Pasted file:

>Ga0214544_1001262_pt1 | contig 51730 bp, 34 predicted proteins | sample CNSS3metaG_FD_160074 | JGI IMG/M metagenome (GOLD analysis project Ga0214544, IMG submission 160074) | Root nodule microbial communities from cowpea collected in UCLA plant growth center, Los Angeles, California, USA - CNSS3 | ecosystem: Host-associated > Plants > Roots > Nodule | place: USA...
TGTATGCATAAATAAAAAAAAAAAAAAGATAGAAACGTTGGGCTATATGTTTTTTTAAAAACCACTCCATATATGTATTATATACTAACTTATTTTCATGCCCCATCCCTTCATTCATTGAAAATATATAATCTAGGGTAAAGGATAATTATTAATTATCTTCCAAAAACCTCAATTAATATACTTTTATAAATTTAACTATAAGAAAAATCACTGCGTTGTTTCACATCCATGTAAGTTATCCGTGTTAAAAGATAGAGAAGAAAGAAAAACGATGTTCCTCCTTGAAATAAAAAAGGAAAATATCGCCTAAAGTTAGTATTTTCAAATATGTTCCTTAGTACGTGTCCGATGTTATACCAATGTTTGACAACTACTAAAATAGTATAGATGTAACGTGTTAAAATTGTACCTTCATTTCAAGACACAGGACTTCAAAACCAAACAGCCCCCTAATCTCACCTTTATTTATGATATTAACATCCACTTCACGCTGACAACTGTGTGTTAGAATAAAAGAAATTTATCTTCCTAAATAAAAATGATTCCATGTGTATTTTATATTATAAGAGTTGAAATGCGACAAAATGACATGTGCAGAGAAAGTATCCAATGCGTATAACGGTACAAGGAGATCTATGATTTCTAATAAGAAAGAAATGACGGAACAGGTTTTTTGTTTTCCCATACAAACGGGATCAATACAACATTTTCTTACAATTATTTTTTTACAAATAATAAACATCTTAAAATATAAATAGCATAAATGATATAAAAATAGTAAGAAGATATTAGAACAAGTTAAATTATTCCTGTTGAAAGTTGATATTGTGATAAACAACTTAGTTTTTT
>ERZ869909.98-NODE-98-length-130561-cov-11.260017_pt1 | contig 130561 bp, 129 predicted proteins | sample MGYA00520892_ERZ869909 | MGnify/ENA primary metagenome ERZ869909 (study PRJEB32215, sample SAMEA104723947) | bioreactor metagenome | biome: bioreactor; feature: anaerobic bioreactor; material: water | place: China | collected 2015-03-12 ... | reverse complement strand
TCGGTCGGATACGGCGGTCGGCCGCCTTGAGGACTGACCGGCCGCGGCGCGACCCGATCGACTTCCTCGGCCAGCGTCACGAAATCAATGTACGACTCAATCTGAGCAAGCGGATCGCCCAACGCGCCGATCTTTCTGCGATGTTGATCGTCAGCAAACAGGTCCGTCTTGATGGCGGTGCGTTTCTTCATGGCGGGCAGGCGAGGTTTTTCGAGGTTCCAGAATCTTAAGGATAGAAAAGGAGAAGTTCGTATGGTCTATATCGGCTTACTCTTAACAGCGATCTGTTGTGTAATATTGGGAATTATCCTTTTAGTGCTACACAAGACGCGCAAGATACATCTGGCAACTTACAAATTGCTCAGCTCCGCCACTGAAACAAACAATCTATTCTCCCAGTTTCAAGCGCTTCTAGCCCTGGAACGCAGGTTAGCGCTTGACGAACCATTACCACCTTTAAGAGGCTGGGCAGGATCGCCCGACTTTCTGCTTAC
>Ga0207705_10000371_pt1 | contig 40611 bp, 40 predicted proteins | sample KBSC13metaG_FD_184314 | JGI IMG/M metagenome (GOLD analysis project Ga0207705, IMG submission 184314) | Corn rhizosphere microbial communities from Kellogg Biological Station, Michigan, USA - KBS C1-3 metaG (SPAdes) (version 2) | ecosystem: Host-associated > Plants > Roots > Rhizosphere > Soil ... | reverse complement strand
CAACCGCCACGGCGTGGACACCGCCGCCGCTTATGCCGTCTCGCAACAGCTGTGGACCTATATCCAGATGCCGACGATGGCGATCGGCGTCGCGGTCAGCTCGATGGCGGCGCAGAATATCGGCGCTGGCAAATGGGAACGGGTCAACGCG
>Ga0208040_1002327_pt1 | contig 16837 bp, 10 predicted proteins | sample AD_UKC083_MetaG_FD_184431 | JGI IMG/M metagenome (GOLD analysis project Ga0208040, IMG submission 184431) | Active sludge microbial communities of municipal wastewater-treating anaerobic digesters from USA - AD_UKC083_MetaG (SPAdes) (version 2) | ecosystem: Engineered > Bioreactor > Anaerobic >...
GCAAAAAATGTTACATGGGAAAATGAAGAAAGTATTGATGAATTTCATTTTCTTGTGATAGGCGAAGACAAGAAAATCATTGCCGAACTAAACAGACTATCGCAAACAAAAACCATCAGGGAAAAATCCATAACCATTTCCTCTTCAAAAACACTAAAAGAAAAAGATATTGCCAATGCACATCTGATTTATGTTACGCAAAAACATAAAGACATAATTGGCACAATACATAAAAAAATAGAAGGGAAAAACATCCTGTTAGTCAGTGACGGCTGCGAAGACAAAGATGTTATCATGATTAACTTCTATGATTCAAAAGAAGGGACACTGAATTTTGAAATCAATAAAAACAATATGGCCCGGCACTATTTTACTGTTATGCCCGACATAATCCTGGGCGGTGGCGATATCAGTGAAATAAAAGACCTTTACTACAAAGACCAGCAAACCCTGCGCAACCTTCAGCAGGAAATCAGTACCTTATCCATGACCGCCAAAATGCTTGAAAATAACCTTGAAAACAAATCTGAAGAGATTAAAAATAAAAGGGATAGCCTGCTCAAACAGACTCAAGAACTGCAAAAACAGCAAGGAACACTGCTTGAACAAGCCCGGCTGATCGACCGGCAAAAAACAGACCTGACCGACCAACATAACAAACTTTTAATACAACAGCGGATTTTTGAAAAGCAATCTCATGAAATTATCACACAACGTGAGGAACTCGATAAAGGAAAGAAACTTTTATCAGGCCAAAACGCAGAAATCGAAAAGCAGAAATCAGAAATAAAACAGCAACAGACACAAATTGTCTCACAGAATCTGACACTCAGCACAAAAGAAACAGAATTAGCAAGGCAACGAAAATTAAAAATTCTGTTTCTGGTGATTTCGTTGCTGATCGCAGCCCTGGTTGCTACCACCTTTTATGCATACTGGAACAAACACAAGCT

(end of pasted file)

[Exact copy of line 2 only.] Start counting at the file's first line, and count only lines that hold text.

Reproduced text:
TGTATGCATAAATAAAAAAAAAAAAAAGATAGAAACGTTGGGCTATATGTTTTTTTAAAAACCACTCCATATATGTATTATATACTAACTTATTTTCATGCCCCATCCCTTCATTCATTGAAAATATATAATCTAGGGTAAAGGATAATTATTAATTATCTTCCAAAAACCTCAATTAATATACTTTTATAAATTTAACTATAAGAAAAATCACTGCGTTGTTTCACATCCATGTAAGTTATCCGTGTTAAAAGATAGAGAAGAAAGAAAAACGATGTTCCTCCTTGAAATAAAAAAGGAAAATATCGCCTAAAGTTAGTATTTTCAAATATGTTCCTTAGTACGTGTCCGATGTTATACCAATGTTTGACAACTACTAAAATAGTATAGATGTAACGTGTTAAAATTGTACCTTCATTTCAAGACACAGGACTTCAAAACCAAACAGCCCCCTAATCTCACCTTTATTTATGATATTAACATCCACTTCACGCTGACAACTGTGTGTTAGAATAAAAGAAATTTATCTTCCTAAATAAAAATGATTCCATGTGTATTTTATATTATAAGAGTTGAAATGCGACAAAATGACATGTGCAGAGAAAGTATCCAATGCGTATAACGGTACAAGGAGATCTATGATTTCTAATAAGAAAGAAATGACGGAACAGGTTTTTTGTTTTCCCATACAAACGGGATCAATACAACATTTTCTTACAATTATTTTTTTACAAATAATAAACATCTTAAAATATAAATAGCATAAATGATATAAAAATAGTAAGAAGATATTAGAACAAGTTAAATTATTCCTGTTGAAAGTTGATATTGTGATAAACAACTTAGTTTTTT